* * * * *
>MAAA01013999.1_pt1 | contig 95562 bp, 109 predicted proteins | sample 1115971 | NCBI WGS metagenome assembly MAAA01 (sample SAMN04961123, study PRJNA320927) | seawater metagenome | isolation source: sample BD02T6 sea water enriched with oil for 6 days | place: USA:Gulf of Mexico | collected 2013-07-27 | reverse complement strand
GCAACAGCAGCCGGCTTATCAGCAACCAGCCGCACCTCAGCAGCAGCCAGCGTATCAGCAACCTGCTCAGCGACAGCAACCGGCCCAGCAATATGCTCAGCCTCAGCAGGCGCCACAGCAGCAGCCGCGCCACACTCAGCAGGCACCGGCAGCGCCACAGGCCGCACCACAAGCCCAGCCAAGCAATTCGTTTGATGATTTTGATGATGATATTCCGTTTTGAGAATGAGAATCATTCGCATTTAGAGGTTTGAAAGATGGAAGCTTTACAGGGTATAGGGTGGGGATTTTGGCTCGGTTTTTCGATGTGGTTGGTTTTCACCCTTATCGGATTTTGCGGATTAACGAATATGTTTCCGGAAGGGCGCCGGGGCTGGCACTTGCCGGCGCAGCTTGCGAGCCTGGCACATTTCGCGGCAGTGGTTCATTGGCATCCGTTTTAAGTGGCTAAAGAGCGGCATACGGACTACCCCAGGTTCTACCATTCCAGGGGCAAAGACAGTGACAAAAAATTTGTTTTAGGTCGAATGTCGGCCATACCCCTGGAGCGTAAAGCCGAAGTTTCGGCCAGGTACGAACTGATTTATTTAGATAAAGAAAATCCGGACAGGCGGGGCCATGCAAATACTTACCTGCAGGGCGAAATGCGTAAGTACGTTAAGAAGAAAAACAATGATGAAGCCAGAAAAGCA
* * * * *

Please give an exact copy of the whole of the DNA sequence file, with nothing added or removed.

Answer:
>MAAA01013999.1_pt1 | contig 95562 bp, 109 predicted proteins | sample 1115971 | NCBI WGS metagenome assembly MAAA01 (sample SAMN04961123, study PRJNA320927) | seawater metagenome | isolation source: sample BD02T6 sea water enriched with oil for 6 days | place: USA:Gulf of Mexico | collected 2013-07-27 | reverse complement strand
GCAACAGCAGCCGGCTTATCAGCAACCAGCCGCACCTCAGCAGCAGCCAGCGTATCAGCAACCTGCTCAGCGACAGCAACCGGCCCAGCAATATGCTCAGCCTCAGCAGGCGCCACAGCAGCAGCCGCGCCACACTCAGCAGGCACCGGCAGCGCCACAGGCCGCACCACAAGCCCAGCCAAGCAATTCGTTTGATGATTTTGATGATGATATTCCGTTTTGAGAATGAGAATCATTCGCATTTAGAGGTTTGAAAGATGGAAGCTTTACAGGGTATAGGGTGGGGATTTTGGCTCGGTTTTTCGATGTGGTTGGTTTTCACCCTTATCGGATTTTGCGGATTAACGAATATGTTTCCGGAAGGGCGCCGGGGCTGGCACTTGCCGGCGCAGCTTGCGAGCCTGGCACATTTCGCGGCAGTGGTTCATTGGCATCCGTTTTAAGTGGCTAAAGAGCGGCATACGGACTACCCCAGGTTCTACCATTCCAGGGGCAAAGACAGTGACAAAAAATTTGTTTTAGGTCGAATGTCGGCCATACCCCTGGAGCGTAAAGCCGAAGTTTCGGCCAGGTACGAACTGATTTATTTAGATAAAGAAAATCCGGACAGGCGGGGCCATGCAAATACTTACCTGCAGGGCGAAATGCGTAAGTACGTTAAGAAGAAAAACAATGATGAAGCCAGAAAAGCA